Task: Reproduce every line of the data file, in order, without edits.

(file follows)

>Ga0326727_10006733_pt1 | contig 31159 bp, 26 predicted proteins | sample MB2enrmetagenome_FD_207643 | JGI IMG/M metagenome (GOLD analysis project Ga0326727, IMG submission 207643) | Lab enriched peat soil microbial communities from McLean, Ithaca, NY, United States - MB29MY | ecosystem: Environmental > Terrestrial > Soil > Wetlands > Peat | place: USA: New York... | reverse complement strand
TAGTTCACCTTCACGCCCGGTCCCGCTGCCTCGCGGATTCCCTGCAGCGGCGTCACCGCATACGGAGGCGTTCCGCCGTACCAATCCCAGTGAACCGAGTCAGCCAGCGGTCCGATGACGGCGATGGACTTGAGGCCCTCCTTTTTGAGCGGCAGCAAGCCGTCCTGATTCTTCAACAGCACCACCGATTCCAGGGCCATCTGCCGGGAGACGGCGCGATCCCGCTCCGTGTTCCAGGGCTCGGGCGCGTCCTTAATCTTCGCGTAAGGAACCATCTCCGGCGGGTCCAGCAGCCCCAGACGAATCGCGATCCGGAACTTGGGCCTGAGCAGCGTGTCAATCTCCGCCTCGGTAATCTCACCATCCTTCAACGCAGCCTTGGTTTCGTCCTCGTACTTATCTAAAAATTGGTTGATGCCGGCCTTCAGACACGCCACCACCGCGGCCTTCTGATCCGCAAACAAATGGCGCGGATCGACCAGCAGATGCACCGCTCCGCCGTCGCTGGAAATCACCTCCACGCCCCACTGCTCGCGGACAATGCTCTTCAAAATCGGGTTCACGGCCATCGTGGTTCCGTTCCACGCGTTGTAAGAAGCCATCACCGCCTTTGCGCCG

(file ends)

>Ga0326727_10006733_pt1 | contig 31159 bp, 26 predicted proteins | sample MB2enrmetagenome_FD_207643 | JGI IMG/M metagenome (GOLD analysis project Ga0326727, IMG submission 207643) | Lab enriched peat soil microbial communities from McLean, Ithaca, NY, United States - MB29MY | ecosystem: Environmental > Terrestrial > Soil > Wetlands > Peat | place: USA: New York... | reverse complement strand
TAGTTCACCTTCACGCCCGGTCCCGCTGCCTCGCGGATTCCCTGCAGCGGCGTCACCGCATACGGAGGCGTTCCGCCGTACCAATCCCAGTGAACCGAGTCAGCCAGCGGTCCGATGACGGCGATGGACTTGAGGCCCTCCTTTTTGAGCGGCAGCAAGCCGTCCTGATTCTTCAACAGCACCACCGATTCCAGGGCCATCTGCCGGGAGACGGCGCGATCCCGCTCCGTGTTCCAGGGCTCGGGCGCGTCCTTAATCTTCGCGTAAGGAACCATCTCCGGCGGGTCCAGCAGCCCCAGACGAATCGCGATCCGGAACTTGGGCCTGAGCAGCGTGTCAATCTCCGCCTCGGTAATCTCACCATCCTTCAACGCAGCCTTGGTTTCGTCCTCGTACTTATCTAAAAATTGGTTGATGCCGGCCTTCAGACACGCCACCACCGCGGCCTTCTGATCCGCAAACAAATGGCGCGGATCGACCAGCAGATGCACCGCTCCGCCGTCGCTGGAAATCACCTCCACGCCCCACTGCTCGCGGACAATGCTCTTCAAAATCGGGTTCACGGCCATCGTGGTTCCGTTCCACGCGTTGTAAGAAGCCATCACCGCCTTTGCGCCG